the Matthew 18 bludgeon

A very widely misunderstood passage is the church discipline outline given by our Lord in Matthew 18.

KJV  Matthew 18:15 Moreover if thy brother shall trespass against thee, go and tell him his fault between thee and him alone: if he shall hear thee, thou hast gained thy brother. 16 But if he will not hear thee, then take with thee one or two more, that in the mouth of two or three witnesses every word may be established. 17 And if he shall neglect to hear them, tell it unto the church: but if he neglect to hear the church, let him be unto thee as an heathen man and a publican.

NAU  Matthew 18:15 "If your brother sins, go and show him his fault in private; if he listens to you, you have won your brother. 16 "But if he does not listen to you, take one or two more with you, so that BY THE MOUTH OF TWO OR THREE WITNESSES EVERY FACT MAY BE CONFIRMED. 17 "If he refuses to listen to them, tell it to the church; and if he refuses to listen even to the church, let him be to you as a Gentile and a tax collector.

This paragraph is often used as a bludgeon to stifle public criticism of public religious leaders in their public capacity. The person who uses it asks, “Have you talked to so-and-so personally (and privately) about this?” The questioner ignores the fact that he has not done so himself with the person he is questioning. Never let inconvenient details get in the way of shutting down public debate!

Now, what are we to make of this passage? A couple of significant details are always ignored when the passage is used as a bludgeon to silence criticism:

  • The matter under discussion in the passage is a personal offense rather than a public action. (‘against thee’ 15)

Now, the ‘against thee’ is a debated term. It is in some early manuscripts but not in others. It is in the Majority Text manuscripts. There is a possibility that it might have been added, reflecting the language of verse 21, but it could also have been inadvertently dropped as well. The critical text retained it in brackets. The NASB has dropped it, but interestingly enough, the ESV keeps it.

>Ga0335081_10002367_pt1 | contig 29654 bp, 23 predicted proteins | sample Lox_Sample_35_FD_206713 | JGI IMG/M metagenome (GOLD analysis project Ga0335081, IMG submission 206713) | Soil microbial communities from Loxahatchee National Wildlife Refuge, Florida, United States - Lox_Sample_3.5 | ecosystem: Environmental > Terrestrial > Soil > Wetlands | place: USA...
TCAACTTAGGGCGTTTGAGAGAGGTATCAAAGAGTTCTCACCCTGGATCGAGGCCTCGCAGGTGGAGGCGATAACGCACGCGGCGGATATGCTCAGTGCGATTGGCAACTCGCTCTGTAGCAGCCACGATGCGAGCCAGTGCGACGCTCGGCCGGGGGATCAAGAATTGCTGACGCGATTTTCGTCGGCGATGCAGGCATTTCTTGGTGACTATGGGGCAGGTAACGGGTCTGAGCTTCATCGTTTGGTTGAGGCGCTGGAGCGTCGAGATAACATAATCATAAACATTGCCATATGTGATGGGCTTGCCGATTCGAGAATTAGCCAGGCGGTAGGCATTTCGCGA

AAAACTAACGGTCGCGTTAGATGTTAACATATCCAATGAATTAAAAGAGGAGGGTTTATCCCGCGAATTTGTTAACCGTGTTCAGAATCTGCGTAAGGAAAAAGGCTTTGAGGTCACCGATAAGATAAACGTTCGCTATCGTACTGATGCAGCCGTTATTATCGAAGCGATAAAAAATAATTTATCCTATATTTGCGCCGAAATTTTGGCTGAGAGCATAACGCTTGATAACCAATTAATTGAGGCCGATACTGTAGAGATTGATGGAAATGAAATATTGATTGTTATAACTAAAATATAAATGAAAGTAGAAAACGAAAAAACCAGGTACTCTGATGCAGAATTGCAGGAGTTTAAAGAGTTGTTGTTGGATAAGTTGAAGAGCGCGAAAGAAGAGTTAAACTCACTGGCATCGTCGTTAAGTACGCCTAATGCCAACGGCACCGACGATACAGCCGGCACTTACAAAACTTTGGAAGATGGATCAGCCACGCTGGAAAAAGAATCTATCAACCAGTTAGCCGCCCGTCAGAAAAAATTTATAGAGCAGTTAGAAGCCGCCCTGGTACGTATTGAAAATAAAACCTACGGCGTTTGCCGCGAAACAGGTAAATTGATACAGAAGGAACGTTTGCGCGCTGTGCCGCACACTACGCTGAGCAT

Thus, I think it is quite a reliable term. The offense we are talking about is a personal offense between two brothers, not a public offense of someone acting in his capacity as a church leader where his actions affect the Christian world at large rather than an individual relationship between two Christians.

  • The matter under discussion in the passage is a local church matter, not an issue in wider Christendom (or the universal church if you are so inclined). (17)

Even if we conceded that we should contact the Christian we are criticizing before we offer any public criticism (which concession we are not making), how can we bring this process to completion? To whom do we appeal if the one we are criticizing will not hear us or won’t respond even when we bring witnesses? What assembly has authority over this brother whom we criticize that we can expect will bring him to account? Are we, as outsiders, supposed to appeal to that individual’s local church and then expect we are going to get somewhere?

The fact that final appeal rests with the local assembly demonstrates that the offense in view in Mt 18 is a local matter. It does not apply to the actions of a Christian official acting in his public capacity as a Christian leader.

The reality is that some people want to simply shut down debate when ‘their guy’ is being criticized. They will use many stratagems to accomplish their goal. The Matthew 18 bludgeon is one of them.

The use of the Matthew 18 bludgeon is the result, it appears to me, either of faulty teaching concerning the passage or of faulty understanding of the teaching that was given.

It is high time that Christians were open and transparent in public scrutiny and ensuing debates, willing to criticize and be criticized so that we can come to clearer understanding of the issues at least. None of us should be above criticism.

Of course, there is a charitable way to criticize, one we often fail to achieve. Such lack of charity is worth criticism, but please, let’s give up the ‘have you talked to him first’ bludgeon.



  1. Hi Don,

    I appreciate your remarks. Personally, I’ve always been leery of the counseling cults and the products they produce. In more than a few instances, I’ve seen a wholesale disregard for appropriate exegesis of texts used to address problems. And great harm followed. I think these so-called Biblical counselors pose a real threat to the church.

    Have a good one!


  2. d4v34x says:


    I don’t know who you are addressing with this, but I hope you went to them personally . . . :^)

    Hope you and your family have a blessed Christmas!

    • Hi Dave,


      Blessings to you and yours as well.

      Don Johnson
      Jer 33.3